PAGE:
In fact, it was my background in public health that prompted me to run for office. Many times since I moved to Arizona in 1981, I have found myself shouting at the radio or the TV or the newspaper or a social post about bad policy decisions made by the Arizona Legislature. Anybody else have that experience?

In the public health arena, the Legislature far too often makes short-term decisions to save a buck or make an ideological point, but in the long-term, these decisions cost money and lives. Do you remember Governor Jan Brewer’s Death Panels? Brewer knocked more than 250,000 adults off of Medicaid—including people on transplant waiting lists. That decision made national news as transplant patients began dying.

Another example of a short-term savings that caused long-term problems is the $80 million cut in childcare subsidies and preventive services for families in need. That recession-era funding sweep played a major role in Arizona’s foster care crisis. At its peak, nearly 19,000 Arizona children were in foster care. Most of those children were removed from their homes for “neglect”. Unfortunately, in Arizona, neglect is a catch-all term which could encompass anything from lack of reliable child care to drug abuse to domestic violence.

None of that $80 million in state funding for childcare has been restored. Why not? Because, of course, we have to cut taxes every year—regardless of the needs of the people.

Continue reading Balanced Public Health Policy Should Be Legislature’s Goal (video)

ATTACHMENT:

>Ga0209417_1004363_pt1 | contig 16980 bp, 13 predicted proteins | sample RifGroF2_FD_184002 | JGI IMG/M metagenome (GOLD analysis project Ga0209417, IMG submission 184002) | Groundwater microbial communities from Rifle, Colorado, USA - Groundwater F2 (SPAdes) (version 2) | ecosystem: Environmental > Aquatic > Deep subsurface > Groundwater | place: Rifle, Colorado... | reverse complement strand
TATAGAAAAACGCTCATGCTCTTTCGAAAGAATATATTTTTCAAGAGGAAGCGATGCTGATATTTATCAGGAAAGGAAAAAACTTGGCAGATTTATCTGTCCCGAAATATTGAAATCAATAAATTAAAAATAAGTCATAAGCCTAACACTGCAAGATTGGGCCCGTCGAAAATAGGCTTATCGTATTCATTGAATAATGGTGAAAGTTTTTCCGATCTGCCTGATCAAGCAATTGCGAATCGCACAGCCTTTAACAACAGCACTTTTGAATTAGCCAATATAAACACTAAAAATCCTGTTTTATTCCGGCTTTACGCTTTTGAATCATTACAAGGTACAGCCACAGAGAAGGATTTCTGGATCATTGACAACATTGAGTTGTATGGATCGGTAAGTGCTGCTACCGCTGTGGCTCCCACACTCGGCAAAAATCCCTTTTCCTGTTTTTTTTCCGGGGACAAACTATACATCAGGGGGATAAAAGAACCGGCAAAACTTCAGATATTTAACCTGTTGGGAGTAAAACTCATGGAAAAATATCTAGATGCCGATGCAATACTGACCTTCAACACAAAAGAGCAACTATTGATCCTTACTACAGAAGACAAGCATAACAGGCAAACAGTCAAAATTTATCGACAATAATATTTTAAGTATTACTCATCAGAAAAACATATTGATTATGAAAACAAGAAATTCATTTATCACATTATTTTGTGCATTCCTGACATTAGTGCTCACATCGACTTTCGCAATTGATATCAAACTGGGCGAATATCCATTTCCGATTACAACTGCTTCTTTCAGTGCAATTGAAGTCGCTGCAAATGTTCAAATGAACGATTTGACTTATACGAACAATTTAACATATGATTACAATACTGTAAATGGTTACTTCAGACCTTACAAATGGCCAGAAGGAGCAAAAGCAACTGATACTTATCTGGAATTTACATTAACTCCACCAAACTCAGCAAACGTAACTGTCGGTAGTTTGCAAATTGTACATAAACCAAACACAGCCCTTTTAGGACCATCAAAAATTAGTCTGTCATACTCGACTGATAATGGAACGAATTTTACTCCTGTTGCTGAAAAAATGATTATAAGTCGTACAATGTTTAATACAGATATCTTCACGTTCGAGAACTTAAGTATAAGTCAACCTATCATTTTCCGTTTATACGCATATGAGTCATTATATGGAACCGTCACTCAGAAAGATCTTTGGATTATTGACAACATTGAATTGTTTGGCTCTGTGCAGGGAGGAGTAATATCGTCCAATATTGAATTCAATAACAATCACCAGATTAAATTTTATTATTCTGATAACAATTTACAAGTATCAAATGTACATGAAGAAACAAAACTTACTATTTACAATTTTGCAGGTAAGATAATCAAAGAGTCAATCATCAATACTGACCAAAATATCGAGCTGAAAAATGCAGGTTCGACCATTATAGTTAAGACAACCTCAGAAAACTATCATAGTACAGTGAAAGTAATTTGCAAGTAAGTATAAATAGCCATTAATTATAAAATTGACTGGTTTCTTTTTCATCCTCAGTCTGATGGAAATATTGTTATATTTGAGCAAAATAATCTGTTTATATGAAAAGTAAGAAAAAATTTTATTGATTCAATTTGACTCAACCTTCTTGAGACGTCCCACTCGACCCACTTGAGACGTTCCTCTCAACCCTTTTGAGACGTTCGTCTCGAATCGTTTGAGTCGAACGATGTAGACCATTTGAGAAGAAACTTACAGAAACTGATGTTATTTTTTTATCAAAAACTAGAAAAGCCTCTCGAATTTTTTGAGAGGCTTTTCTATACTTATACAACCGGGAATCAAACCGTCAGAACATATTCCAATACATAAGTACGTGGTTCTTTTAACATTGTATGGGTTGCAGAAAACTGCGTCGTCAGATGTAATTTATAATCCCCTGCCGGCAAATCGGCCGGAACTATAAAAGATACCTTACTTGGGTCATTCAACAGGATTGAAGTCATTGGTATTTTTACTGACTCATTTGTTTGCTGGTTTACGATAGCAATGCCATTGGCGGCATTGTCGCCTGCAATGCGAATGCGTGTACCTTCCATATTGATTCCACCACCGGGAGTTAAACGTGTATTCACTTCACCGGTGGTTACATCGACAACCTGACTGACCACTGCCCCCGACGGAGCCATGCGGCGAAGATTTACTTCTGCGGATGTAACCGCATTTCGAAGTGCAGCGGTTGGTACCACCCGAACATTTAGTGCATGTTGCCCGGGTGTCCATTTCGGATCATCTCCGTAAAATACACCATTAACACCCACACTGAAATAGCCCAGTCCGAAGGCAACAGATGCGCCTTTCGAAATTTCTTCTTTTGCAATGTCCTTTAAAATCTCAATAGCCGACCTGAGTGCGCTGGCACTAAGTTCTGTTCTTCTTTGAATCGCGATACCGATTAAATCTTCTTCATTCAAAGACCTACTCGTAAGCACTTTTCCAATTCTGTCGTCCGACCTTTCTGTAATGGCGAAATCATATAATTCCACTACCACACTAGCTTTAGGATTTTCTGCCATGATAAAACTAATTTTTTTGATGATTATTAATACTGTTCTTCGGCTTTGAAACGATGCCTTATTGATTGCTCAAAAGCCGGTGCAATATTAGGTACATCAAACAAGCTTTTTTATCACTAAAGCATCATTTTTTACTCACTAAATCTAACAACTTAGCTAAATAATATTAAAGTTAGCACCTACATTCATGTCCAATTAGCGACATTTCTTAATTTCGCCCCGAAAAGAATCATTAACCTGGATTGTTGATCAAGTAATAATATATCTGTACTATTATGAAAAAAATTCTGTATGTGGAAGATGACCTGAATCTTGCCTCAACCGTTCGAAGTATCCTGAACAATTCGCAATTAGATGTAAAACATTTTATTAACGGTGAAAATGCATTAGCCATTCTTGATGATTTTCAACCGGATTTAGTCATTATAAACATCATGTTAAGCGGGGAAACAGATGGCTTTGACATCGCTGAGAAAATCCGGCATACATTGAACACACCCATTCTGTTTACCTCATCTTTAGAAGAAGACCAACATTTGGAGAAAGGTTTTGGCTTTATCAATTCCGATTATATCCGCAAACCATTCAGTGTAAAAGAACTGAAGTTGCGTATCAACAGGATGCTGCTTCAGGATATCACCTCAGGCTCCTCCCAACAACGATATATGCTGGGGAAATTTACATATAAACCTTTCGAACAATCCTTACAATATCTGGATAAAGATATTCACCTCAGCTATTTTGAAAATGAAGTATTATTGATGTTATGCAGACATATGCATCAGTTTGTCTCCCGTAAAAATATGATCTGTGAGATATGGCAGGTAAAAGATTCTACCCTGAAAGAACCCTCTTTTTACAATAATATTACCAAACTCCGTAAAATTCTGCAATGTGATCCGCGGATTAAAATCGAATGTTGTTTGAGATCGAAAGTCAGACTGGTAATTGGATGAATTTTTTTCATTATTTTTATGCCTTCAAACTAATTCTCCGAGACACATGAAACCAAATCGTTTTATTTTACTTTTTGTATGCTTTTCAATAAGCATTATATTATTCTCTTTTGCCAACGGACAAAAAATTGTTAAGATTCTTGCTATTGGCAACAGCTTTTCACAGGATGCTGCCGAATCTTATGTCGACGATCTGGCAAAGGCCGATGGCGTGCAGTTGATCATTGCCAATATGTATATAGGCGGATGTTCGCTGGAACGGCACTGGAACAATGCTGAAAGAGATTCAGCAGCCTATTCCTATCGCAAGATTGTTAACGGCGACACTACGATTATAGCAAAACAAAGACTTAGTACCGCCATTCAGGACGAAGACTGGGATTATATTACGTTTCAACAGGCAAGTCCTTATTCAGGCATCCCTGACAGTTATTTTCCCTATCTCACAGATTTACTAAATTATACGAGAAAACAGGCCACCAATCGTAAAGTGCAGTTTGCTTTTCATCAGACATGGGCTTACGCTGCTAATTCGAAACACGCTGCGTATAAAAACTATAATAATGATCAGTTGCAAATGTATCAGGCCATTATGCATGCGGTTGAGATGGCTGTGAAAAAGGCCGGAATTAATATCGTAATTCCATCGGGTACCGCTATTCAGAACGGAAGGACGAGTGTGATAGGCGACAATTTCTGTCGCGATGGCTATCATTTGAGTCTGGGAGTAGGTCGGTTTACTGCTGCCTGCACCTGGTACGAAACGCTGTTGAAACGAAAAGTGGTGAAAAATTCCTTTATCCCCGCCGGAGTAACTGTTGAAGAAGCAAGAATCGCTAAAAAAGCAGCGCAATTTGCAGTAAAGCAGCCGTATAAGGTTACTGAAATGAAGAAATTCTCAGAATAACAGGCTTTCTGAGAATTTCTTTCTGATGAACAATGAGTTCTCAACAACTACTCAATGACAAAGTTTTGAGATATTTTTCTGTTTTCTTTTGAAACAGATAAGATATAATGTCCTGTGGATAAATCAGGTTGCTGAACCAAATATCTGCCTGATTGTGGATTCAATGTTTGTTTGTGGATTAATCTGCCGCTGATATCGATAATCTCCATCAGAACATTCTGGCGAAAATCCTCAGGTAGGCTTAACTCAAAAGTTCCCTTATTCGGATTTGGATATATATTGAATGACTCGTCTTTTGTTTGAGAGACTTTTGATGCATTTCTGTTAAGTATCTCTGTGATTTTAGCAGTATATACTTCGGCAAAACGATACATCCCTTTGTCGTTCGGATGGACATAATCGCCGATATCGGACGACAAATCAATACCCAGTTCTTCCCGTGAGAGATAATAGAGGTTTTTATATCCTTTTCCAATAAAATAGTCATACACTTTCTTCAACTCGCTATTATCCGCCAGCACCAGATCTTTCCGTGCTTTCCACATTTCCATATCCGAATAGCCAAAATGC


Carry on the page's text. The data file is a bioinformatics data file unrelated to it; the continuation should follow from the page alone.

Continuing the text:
#ICYMI: Watch the LD9 Clean Elections Debate (video)

Rep. Pamela Powers Hannley

The Citizens Clean Elections Commission (CCEC) organizes and hosts debates for all elections in which at least one Clean Elections candidate is running. In Legislative District 9, three of the five people running for office are Clean candidates: Jim Love, Victoria Steele and me. The other two people who are running for house– Rep. Randy Friese and J.P. Martin– are running traditional.

Since early ballots for the August 28 primary election will be mailed on August 1, the CCEC has been hosting many debates in the past month. On July 19, the LD9 candidates had their debate.  (The LD9 video link is here and the embedded video is below. To watch other CCEC debates go here.)

CCEC debates include some questions that are asked of all candidates and other questions that are asked of specific people. I have annotated the debate with time stamps– in case you want to focus on particular topics. Since there were several audience questions about guns in schools, the environment and prison reform, I have grouped those questions and answers.

Continue reading #ICYMI: Watch the LD9 Clean Elections Debate (video)

#AZGOP Forgoes $55 Mil in Childcare Subsidies on Budget Night (video)

#AZLeg

Here is a sine die wrap-up from my apartment in Phoenix.

What was the most disgusting part of budget night? When 100% of the Republicans voted down my amendment to use $55 million in federal block grant money earmarked for child care assistance. This would have cost the state nothing, and it would have dove-tailed perfectly with the tiered reimbursement for childcare payments, which would give low-income parents Extra funds for high-quality childcare. But, no.

The Republicans have taken $80 million out of childcare assistance since the Tea Party Revolution started giving money away. This $55 million would have helped restore some of those cuts.

If you think you are represented by a moderate Republican, think again. The “moderates” vote with the hardliners 95% of the time. #RememberInNovember

Tucson, here I come.